Low-cost trucking companies typically don't have the means to invest in these technologies or the systems that monitor driving practices and hold drivers accountable. Don't be afraid to ask carriers what platforms they use to ensure your freight is safe.
Many reputable third-party logistics providers like Armstrong offer these value-add benefits as well. Brokers partner with companies like Transflo, project44, and MacroPoint to provide real-time visibility into a shipment.
Delays and Long Transit Times
Carriers that try to reduce costs by running old equipment or skipping preventative maintenance are more likely to have issues on the road. While new equipment isn't immune to a breakdown, outdated equipment with wear and tear is much more likely to fracture. New equipment doesn't mean much if it isn't properly maintained, and the problems only escalate as the equipment gets older. Regular maintenance helps ensure reliable and safe performance over time, meaning a better and more consistent delivery experience.
If a company is hesitant to invest in new equipment, they'll run older-than-average equipment that a better carrier may have retired because it wasn't safe or reliable anymore. Programs like RMIS and MyCarrierPackets provide safety and insurance compliance data, giving you a better idea of what you can expect with a carrier.
Equipment includes more than just the tractor and trailer. The additional equipment like straps, tarps, and chains that travel with the driver must also be considered. Good quality equipment helps with timely and efficient loading and securement. How many straps and chains does the driver typically have to secure your loads properly? If your freight is being shipped in a dry van, will it be protected with a pad or blanket wrap if it doesn't fit onto a pallet?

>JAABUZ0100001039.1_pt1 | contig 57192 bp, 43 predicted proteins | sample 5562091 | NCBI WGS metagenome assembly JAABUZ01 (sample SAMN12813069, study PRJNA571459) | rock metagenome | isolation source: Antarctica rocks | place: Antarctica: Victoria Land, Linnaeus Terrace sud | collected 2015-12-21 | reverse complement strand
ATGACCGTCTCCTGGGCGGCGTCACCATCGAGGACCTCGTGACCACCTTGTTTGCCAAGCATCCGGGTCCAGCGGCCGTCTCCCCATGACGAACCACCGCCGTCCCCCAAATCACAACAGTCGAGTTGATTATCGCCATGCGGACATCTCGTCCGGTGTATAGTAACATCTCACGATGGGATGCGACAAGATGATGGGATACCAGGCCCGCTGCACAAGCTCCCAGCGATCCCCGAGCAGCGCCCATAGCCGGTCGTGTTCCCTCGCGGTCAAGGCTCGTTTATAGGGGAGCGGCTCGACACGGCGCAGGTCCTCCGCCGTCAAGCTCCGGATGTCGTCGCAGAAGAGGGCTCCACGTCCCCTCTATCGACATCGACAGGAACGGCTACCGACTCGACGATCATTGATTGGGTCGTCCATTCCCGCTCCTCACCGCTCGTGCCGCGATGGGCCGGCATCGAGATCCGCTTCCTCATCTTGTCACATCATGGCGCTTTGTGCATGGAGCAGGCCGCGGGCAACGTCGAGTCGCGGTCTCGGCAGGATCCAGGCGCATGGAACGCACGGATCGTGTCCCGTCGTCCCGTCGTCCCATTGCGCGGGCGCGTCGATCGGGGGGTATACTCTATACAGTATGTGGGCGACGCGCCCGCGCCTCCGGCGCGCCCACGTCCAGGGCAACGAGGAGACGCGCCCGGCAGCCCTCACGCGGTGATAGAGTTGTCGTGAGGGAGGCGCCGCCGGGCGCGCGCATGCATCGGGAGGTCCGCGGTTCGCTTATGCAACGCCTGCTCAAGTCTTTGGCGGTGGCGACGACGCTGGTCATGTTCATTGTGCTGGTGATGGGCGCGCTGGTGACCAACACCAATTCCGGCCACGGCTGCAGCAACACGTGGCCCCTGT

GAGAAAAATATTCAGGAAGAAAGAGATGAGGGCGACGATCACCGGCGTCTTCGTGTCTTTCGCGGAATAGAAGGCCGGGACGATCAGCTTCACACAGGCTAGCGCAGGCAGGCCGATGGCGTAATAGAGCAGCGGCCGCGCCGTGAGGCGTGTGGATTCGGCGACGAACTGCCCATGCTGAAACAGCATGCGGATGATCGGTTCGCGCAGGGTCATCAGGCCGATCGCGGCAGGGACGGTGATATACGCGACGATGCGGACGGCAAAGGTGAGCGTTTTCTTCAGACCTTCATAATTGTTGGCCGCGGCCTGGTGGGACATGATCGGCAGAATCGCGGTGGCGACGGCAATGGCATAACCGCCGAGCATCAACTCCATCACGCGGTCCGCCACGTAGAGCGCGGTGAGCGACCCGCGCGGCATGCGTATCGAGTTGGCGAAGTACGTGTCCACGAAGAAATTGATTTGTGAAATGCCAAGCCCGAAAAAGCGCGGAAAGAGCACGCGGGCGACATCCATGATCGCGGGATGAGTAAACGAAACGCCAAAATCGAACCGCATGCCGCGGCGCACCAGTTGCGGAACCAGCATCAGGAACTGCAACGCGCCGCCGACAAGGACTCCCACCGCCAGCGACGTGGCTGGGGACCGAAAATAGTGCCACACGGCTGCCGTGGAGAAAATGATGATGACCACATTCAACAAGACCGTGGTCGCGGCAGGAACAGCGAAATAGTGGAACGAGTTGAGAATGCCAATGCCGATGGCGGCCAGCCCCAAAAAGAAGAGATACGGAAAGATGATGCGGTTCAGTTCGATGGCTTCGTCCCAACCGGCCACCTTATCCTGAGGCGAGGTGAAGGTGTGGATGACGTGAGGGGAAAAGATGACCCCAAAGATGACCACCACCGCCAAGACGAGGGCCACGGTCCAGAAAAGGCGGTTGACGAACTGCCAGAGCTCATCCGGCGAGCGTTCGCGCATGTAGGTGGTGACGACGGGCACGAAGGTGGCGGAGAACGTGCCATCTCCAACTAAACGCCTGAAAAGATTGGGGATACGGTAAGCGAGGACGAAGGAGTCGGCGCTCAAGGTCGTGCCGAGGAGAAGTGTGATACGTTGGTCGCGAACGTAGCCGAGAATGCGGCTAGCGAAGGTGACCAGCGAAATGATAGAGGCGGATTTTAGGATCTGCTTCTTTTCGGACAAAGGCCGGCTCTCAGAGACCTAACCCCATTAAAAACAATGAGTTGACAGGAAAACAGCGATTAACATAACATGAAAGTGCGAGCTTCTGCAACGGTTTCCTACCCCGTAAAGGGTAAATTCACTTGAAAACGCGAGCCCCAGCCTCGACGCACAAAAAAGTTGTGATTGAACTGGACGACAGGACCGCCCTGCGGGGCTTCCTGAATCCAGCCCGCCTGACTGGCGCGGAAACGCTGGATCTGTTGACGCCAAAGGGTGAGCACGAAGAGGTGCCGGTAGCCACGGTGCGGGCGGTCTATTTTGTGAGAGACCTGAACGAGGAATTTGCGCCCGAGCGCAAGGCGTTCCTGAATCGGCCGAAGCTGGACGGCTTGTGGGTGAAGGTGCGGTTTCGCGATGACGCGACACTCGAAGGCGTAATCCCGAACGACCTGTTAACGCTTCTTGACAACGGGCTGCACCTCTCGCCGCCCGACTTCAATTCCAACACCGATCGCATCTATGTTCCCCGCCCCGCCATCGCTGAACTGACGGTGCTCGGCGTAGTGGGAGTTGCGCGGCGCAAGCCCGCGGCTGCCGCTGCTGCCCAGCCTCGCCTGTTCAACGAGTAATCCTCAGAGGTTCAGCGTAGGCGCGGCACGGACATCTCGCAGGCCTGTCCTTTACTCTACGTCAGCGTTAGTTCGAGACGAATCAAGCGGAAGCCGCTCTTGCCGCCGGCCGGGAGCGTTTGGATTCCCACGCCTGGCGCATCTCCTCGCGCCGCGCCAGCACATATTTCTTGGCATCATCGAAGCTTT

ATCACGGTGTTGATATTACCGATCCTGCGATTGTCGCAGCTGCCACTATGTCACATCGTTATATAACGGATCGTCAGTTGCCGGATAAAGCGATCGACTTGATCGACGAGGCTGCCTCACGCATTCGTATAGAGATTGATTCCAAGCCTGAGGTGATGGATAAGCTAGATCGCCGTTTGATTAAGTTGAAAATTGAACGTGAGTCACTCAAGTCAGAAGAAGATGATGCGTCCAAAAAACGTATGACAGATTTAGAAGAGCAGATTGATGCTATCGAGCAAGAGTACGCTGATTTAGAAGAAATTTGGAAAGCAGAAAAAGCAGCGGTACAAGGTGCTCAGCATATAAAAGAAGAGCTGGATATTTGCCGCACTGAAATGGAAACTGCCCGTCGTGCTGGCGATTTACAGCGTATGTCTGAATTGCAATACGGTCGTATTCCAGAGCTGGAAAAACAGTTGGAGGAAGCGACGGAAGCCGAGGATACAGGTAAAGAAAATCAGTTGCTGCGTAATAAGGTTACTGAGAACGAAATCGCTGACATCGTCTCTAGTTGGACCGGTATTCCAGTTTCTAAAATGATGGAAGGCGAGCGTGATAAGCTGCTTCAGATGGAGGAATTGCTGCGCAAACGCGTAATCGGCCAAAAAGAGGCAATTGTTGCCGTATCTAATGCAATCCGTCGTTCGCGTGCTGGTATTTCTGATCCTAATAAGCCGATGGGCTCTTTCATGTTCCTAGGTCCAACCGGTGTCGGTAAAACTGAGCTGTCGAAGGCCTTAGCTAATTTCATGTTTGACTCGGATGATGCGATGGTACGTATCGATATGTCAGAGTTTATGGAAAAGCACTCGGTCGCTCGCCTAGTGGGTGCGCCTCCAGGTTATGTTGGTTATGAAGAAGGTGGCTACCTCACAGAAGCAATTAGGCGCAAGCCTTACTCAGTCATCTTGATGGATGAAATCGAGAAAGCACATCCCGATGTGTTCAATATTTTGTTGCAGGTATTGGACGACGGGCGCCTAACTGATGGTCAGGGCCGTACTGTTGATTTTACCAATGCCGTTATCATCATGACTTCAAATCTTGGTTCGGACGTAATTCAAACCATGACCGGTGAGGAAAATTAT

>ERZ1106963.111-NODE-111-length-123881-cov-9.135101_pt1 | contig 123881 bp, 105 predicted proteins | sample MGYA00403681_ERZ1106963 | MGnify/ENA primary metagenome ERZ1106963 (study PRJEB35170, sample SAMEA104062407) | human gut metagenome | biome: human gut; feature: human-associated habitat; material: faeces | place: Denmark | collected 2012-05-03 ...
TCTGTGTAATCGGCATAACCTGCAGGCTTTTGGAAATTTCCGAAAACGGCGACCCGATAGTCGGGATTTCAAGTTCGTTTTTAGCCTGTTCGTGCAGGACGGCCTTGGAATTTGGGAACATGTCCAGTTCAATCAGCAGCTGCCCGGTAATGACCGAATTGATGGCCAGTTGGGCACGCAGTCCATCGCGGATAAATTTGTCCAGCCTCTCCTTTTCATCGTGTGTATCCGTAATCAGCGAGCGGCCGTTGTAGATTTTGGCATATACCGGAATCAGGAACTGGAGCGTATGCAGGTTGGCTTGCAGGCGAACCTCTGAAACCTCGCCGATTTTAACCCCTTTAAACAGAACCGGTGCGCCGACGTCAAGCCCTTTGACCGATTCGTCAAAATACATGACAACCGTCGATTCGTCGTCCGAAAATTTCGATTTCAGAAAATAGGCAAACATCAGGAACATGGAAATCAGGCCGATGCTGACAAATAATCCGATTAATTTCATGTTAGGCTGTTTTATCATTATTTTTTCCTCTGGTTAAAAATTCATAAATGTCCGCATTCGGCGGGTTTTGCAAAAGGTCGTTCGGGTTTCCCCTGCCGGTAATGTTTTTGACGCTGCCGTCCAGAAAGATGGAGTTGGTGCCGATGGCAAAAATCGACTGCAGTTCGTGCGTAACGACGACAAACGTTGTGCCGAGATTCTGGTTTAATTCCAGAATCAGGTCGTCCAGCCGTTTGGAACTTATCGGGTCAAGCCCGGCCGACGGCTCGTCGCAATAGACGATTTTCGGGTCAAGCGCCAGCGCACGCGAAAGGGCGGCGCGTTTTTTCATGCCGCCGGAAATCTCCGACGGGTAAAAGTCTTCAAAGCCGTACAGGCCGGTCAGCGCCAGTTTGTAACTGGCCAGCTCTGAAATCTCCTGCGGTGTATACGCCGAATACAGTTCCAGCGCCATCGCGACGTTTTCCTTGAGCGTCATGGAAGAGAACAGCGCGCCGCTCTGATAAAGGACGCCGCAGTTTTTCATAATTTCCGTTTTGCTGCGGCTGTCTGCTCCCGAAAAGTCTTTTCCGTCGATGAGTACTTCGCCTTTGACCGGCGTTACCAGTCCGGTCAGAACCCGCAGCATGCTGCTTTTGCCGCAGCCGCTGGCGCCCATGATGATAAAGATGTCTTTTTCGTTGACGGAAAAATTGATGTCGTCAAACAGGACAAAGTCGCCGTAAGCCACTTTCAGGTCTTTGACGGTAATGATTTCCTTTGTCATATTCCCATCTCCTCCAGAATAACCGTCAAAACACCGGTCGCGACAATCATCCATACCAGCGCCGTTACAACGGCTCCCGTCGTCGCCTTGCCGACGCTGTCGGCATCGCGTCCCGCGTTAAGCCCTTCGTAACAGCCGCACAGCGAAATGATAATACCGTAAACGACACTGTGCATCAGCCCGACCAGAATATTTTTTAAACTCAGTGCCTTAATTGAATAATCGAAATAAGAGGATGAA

Service You Can Depend On
Each time you rely on a transportation provider to move your loads, you extend them credit. Once you place your shipment in their hands, you relinquish control of your product, and there's no way to guarantee it'll land at your customer's doorstep safely and on time. Fortunately, selecting the right carrier isn't guesswork and doesn't have to be a hassle.
For the best chance of a successful delivery, leverage a freight broker. Third-party logistics providers like Armstrong invest time and money in building reputable carrier networks. We understand that our services are only as good as our carriers, and we do our due diligence in making sure we lean on providers that can be trusted.
With our network of 60,000 closely vetted, reliable carriers, we have the expertise you need to move your loads. Reach out to us today and get a quote from your next dedicated account manager.
About Taylor Borum
Taylor joined Armstrong in 2021, serving as the team's Marketing Coordinator. A native of North Carolina, she moved to Charlotte in 2018 after graduating from Appalachian State University with her bachelor’s in Communication Studies. She's a passionate writer, having curated a diverse range of blog posts, articles, press releases, feature stories, webpage copy, social media posts, and more.